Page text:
Battle of Britain London Monument – S/Ldr. E B King

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Privacy Statement The Airmen’s Stories – S/Ldr. E B King

 

Eric Bruce King was born in Dublin on 7th June 1911 and attended Dulwich College from 1925 to 1929. He then worked for the Asiatic Petroleum Company. On August 12th 1932 King joined the RAF on a short service commission and on the 27th he went to 2 FTS, Digby. He was then posted to 26 (Army Co-operation) Squadron at Catterick on 20th August 1933, moved to 31 Squadron at Karachi on February 14th 1934 and returned to the UK in mid-1936. He went to the Home Aircraft Depot, Henlow on August 12th, for an Officers’ Engineering Course. After another course at CFS, Upavon, King was granted a Permanent Commission and was posted to the instructing staff at 2 FTS, Brize Norton on 15th June 1937. He joined the permanent stiff of 612 Squadron, Auxiliary Air Force at Aberdeen on 12th September 1938.

King was posted as supemumerary Squadron Leader to 253 Squadron at Turnhouse on 17th 1940 and moved in the same capacity to 249 Squadron at Church Fenton on 5th August. On the 14th the squadron moved to Boscombe Down. Two days later King was flying in a section of three, with Flight Lieutenant J B Nicolson and Pilot Officer M A King. Over Southampton they were jumped by Me109’s. Nicholson was wounded and his subsequent action led to the award of the VC.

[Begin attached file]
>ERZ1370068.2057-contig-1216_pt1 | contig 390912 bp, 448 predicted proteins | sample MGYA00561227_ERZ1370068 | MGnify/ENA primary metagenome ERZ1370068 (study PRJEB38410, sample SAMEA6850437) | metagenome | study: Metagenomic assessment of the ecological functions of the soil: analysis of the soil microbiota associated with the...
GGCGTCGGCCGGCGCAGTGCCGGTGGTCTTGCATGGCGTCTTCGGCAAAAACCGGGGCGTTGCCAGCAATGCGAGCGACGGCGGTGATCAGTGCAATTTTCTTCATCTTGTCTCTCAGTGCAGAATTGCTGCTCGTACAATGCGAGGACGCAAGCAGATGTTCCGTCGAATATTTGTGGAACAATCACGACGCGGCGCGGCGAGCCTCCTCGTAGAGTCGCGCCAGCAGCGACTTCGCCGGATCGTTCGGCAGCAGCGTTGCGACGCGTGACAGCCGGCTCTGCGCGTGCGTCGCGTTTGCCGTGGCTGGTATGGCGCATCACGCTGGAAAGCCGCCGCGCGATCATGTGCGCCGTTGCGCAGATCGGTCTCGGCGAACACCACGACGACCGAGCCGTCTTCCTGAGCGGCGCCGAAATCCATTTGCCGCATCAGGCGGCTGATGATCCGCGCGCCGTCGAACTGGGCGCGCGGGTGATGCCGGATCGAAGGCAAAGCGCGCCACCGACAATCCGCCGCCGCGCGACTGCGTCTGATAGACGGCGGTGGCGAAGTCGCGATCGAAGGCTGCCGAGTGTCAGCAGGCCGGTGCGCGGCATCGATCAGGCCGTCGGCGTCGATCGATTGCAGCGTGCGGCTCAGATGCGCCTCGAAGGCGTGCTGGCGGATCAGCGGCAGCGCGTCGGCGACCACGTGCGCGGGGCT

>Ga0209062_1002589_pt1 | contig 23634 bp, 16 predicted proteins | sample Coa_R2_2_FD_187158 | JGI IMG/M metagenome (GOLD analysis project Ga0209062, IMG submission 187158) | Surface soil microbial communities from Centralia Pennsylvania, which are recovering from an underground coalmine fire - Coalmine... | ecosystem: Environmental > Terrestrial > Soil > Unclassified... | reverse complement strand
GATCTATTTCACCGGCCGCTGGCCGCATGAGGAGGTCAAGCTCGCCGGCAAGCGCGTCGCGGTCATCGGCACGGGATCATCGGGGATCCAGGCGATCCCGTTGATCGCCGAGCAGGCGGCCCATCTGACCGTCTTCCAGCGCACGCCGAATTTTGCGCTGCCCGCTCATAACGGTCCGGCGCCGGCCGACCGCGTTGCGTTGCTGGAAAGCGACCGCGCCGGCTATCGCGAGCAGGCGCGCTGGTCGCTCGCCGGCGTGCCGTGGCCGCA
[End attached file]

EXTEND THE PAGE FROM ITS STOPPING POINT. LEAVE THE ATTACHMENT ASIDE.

Pilot Officer King’s aircraft was set alight, he baled out but was killed when his parachute canopy collapsed, possibly holed by rifle fire from a Royal Artillery contingent as he neared the ground.

Squadron Leader King managed to make a forced-landing back at Boscombe Down in his severely damaged Hurricane, P3870, unhurt. On 21st August King took command of 151 Squadron at Stapleford. He had the airscrew of his Hurricane, V7380, shot off in combat with Me110’s over North Weald on the 24th but landed safely.

On August 30th King led the squadron to intercept some enemy aircraft. Later, he is thought to have gone ahead of the squadron to investigate another enemy force heading towards Rochester. A letter from the Mayor of Rochester, written later, said that there had been some fighting over the city at a great height and an aircraft was heard to come down in a terrific power dive, engine at full throttle, and crash. This was King’s aircraft and he must have been unconscious or dead before impact. The Hurricane, V7369, crashed in Temple Street, Strood.

King is buried in Highgate Cemetery, London. It seems from the headstone that King’s father died when King was 5 years old "from illness contracted during active service in Gallipoli and Serbia". There is also a dedication to another family member who served in the RAF reaching the rank of Group Captain.

At Dulwich College after the war, the ‘King Memorial Prize’ was instituted in his memory, two prizes to be awarded annually for work on aeronautical subjects.

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